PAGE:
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Monday, April 14, 2014

Doug Glanville: I Was Racially Profiled in My Own Driveway

Its unthinkable that we still find instances of discrimination against former Phillies.

A police officer from West Hartford had pulled up across the street, exited his vehicle, and begun walking in my direction. I noted the strangeness of his being in Hartford—an entirely separate town with its own police force—so I thought he needed help. He approached me with purpose, and then, without any introduction or explanation he asked, “So, you trying to make a few extra bucks, shoveling people’s driveways around here?”

All of my homeowner confidence suddenly seemed like an illusion.

It would have been all too easy to play the “Do you know who I am?” game. My late father was an immigrant from Trinidad who enrolled at Howard University at age 31 and went on to become a psychiatrist. My mother was an important education reformer from the South. I graduated from an Ivy League school with an engineering degree, only to get selected in the first round of the Major League Baseball draft. I went on to play professionally for nearly 15 years, retiring into business then going on to write a book and a column for The New York Times. Today, I work at ESPN in another American dream job that lets me file my taxes under the description “baseball analyst.”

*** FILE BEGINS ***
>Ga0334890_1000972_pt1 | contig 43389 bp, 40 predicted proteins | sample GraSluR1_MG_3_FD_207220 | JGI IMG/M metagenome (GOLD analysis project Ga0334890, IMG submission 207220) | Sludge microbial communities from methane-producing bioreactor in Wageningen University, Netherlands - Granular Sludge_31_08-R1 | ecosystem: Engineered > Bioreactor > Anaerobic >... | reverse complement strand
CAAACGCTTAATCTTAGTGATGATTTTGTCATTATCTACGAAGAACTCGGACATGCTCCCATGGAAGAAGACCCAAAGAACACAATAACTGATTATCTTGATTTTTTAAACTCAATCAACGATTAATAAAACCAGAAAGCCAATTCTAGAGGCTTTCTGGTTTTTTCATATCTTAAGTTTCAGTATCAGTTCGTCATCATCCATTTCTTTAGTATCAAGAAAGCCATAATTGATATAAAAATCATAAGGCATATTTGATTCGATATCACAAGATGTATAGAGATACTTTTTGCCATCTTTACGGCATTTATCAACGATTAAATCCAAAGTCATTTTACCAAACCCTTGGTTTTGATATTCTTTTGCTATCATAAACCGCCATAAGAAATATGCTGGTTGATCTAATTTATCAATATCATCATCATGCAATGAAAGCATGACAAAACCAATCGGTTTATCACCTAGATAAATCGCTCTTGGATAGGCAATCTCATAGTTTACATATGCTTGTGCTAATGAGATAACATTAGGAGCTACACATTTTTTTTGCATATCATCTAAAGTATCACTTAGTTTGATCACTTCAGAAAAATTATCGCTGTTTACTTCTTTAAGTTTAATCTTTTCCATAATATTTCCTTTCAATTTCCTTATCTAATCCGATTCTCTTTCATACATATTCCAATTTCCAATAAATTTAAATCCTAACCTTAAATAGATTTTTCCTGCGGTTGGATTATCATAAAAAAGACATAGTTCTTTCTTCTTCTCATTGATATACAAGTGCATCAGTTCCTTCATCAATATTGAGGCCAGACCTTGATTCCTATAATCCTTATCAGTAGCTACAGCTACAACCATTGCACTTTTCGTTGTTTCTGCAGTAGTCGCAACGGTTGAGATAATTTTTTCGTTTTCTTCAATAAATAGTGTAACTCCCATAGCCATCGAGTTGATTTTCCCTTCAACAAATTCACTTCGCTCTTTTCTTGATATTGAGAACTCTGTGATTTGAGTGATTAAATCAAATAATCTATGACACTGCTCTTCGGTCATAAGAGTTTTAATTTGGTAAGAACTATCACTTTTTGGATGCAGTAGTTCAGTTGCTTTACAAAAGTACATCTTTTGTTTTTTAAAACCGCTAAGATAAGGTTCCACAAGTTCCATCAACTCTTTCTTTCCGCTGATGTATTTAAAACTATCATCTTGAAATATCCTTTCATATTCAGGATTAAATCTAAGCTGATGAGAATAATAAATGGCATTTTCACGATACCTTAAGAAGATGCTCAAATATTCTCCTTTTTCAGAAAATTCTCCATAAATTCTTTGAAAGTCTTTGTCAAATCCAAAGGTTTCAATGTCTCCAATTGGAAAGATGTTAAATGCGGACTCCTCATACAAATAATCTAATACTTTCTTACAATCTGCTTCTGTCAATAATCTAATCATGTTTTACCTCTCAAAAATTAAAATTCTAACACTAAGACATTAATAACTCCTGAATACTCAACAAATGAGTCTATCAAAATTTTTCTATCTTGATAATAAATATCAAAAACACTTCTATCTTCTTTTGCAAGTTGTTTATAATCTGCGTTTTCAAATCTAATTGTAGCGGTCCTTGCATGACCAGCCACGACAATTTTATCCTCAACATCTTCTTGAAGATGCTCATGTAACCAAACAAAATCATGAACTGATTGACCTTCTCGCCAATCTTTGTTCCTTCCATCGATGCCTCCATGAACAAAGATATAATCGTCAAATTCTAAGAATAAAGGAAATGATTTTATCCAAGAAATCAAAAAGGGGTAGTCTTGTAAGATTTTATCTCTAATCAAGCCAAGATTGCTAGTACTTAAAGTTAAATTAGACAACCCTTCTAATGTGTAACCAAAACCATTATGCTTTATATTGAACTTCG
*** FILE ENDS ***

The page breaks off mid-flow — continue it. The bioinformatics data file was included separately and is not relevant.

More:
But I didn’t mention any of this to the officer. I tried to take his question at face value, explaining that the Old Tudor house behind me was my own. The more I talked, the more senseless it seemed that I was even answering the question. But I knew I wouldn’t be smiling anymore that day.

RoyalsRetro (AG#1F) Posted: April 14, 2014 at 08:08 PM | 576 comment(s) Login to Bookmark
  Tags: connecticut, doug glanville, espn, phillies, racial profiling, racism

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   401. Ray (RDP) Posted: April 20, 2014 at 08:51 PM (#4689928)
And yet when the police department defended their officer's actions, and the Mayor simply asserted that in the future the police would act differently, the Glanvilles didn't object.


How could they object? They were shown to have been utterly off base in their assumption that Glanville was "racially profiled." Following the hysteria they caused -- and after the facts came in -- they learned that the cop was simply responding to a complaint that described a black man in his 40s soliciting with a snow shovel. Glanville was a black man in his 40s shoveling a driveway. The cops later found a black male fitting the description and warned him. There was no "racial profiling" at all, except to irrational people who want the cops to investigate "the person is a black male" type complaints by not stopping any black males.